Other people’s words about … reading
For me, reading was never an antisocial activity. It was deeply social. It was the most profound kind of socialising there was. A deep connection to the imagination of another human being. A way to connect without the many filters society normally demands.
So often, reading is seen as important because of its social value. It is tied to education and the economy and so on. But that misses the whole point of reading.
Reading isn’t important because it helps to get you a job. It’s important because it gives you room to exist beyond the reality you’re given. It is how humans merge. How minds connect. Dreams. Empathy. Understanding. Escape.
Reading is love in action.
From ‘Notes on a Nervous Planet’
by Matt Haig
I love these words by Matt Haig. Reading gives me, too, the sense that my mind is merging with another person’s mind. Sometimes, a good book will make me cry; sometimes it will make me laugh. Always, a good book gives me a sense of connection, and a sense of escape.
I mentioned in a recent post that I was going through a quiet phase in my life, feeling my way through it. That hasn’t changed: I’m still there, still in that quiet phase. I’m spending my days learning the ropes as a freelance editor: working out the things I like about freelancing, along with the things I don’t; working out the things I can change, along with the things I can’t. Sometimes I feel as though my journey away from salaried employment towards freelance work — a journey that I was forced into, but that I have chosen to continue on, at least for now — is a hopeful, purposeful one, and sometimes I feel as though it’s a short-lived, doomed one.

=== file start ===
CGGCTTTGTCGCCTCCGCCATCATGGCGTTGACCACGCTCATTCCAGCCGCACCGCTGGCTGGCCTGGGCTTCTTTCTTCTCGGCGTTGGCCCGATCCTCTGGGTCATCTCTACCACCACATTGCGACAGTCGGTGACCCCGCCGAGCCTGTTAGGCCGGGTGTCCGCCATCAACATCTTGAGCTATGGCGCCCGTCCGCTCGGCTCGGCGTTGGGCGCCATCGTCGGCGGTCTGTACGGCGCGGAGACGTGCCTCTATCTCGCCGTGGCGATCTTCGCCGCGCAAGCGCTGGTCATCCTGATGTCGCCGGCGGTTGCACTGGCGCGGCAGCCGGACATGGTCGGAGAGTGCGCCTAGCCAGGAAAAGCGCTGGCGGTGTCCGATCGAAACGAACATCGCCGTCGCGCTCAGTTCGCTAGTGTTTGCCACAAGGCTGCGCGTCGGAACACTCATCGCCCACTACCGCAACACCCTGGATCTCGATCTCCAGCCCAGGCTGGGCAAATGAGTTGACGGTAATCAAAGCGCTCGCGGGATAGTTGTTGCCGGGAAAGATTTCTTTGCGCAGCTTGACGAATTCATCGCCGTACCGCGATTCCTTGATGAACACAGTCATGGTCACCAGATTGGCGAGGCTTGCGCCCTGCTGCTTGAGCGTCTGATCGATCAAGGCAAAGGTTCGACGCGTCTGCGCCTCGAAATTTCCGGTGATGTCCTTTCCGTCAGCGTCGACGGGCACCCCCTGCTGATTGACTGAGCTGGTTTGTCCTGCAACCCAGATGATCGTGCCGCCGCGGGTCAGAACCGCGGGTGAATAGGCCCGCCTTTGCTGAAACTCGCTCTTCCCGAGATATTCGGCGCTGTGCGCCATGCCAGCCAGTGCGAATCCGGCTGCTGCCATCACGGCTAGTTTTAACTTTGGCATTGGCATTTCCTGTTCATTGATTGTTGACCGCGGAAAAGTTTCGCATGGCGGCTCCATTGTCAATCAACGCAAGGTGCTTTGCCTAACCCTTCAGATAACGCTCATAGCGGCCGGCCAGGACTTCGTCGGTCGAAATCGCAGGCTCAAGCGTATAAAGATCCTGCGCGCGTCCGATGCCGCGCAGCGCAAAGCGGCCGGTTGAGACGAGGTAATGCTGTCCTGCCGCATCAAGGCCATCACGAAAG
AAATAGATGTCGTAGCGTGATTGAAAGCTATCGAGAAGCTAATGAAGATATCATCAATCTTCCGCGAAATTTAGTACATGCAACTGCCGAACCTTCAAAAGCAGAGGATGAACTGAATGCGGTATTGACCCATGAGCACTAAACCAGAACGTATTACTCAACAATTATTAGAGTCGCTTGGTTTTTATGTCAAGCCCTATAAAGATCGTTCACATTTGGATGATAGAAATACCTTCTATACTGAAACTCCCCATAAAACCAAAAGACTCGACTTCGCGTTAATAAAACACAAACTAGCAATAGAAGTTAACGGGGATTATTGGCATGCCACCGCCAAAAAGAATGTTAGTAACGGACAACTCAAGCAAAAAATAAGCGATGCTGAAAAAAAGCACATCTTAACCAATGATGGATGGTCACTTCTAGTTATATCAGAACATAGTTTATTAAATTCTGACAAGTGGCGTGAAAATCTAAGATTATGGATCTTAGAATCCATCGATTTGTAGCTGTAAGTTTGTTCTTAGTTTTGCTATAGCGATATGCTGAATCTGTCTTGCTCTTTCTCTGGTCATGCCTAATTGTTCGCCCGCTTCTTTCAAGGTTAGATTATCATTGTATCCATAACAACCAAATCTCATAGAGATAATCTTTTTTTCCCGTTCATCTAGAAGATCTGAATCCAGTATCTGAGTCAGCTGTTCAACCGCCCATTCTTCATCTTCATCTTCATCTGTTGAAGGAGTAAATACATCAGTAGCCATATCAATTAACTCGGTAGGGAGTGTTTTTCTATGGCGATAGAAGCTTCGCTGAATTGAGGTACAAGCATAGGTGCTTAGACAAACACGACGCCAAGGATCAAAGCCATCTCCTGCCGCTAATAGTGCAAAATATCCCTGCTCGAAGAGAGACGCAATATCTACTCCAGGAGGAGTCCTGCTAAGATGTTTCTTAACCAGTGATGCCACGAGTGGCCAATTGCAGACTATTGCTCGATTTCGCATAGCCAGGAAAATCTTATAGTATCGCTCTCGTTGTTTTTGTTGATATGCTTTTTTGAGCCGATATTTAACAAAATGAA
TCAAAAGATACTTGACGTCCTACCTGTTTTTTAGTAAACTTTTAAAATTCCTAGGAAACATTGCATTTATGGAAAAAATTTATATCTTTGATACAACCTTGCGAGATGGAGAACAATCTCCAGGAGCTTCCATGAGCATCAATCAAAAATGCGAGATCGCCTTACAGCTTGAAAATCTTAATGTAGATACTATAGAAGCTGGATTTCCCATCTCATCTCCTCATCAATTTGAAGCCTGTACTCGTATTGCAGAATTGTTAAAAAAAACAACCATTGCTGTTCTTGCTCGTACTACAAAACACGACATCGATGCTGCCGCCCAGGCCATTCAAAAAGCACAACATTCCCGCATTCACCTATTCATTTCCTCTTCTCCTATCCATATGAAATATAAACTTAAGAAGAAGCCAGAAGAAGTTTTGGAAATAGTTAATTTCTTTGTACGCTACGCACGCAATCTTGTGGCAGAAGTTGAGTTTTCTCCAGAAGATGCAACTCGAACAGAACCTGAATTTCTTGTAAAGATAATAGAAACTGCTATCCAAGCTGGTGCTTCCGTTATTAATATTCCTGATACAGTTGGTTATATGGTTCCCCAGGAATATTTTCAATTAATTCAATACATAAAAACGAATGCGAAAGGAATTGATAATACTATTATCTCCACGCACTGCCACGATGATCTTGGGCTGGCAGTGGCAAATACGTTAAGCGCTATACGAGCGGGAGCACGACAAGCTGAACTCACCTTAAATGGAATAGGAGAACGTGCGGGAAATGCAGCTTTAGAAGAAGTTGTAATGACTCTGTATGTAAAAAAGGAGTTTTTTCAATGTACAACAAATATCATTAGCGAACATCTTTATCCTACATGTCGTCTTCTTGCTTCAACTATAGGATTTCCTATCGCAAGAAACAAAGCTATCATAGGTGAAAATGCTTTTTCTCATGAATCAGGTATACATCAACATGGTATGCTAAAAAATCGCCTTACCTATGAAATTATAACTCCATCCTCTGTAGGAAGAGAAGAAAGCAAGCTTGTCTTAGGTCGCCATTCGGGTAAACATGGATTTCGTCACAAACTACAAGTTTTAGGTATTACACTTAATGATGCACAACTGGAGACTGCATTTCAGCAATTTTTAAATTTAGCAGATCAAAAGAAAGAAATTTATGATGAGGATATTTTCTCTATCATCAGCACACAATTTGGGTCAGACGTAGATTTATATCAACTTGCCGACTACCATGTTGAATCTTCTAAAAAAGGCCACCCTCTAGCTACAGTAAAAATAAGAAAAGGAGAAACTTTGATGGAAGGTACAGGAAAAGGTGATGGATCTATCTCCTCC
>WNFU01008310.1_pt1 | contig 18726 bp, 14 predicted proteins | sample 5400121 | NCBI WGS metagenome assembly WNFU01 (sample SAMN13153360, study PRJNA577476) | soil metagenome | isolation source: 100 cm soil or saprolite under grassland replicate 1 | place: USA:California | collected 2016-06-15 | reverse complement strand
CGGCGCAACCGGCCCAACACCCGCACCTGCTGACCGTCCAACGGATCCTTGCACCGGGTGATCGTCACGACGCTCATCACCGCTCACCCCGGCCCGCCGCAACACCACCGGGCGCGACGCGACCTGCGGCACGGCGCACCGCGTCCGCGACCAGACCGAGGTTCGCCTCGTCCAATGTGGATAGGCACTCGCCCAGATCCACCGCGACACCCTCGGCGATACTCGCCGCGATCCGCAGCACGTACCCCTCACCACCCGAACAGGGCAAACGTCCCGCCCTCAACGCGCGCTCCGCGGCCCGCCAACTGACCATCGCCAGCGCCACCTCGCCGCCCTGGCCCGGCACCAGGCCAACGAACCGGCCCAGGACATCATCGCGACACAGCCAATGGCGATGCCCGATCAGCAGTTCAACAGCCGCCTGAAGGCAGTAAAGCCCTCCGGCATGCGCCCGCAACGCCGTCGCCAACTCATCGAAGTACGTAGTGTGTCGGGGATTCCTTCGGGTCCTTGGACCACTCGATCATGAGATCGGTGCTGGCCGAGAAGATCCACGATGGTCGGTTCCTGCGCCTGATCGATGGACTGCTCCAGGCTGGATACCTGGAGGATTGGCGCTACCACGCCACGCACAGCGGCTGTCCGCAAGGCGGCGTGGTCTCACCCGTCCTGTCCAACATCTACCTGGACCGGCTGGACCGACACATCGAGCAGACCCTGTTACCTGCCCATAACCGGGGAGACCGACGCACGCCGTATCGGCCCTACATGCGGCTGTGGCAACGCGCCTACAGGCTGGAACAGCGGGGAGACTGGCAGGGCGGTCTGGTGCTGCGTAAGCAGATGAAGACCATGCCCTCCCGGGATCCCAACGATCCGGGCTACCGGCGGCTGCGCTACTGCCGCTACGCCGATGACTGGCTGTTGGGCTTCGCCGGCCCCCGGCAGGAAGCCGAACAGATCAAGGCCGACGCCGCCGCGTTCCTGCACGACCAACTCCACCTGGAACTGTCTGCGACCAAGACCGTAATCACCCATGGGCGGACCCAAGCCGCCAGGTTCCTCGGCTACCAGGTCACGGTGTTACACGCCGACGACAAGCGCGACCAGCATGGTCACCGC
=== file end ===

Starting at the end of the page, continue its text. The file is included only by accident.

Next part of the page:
Whichever it is, I’m still here. I’m still on my journey.
A quiet day at the jetty
Most of all, I’m still reading. Reading helps me through these quiet days. It helps me make sense of them. It helps me feel connected.
It helps me, simply.
A quiet end to a quiet day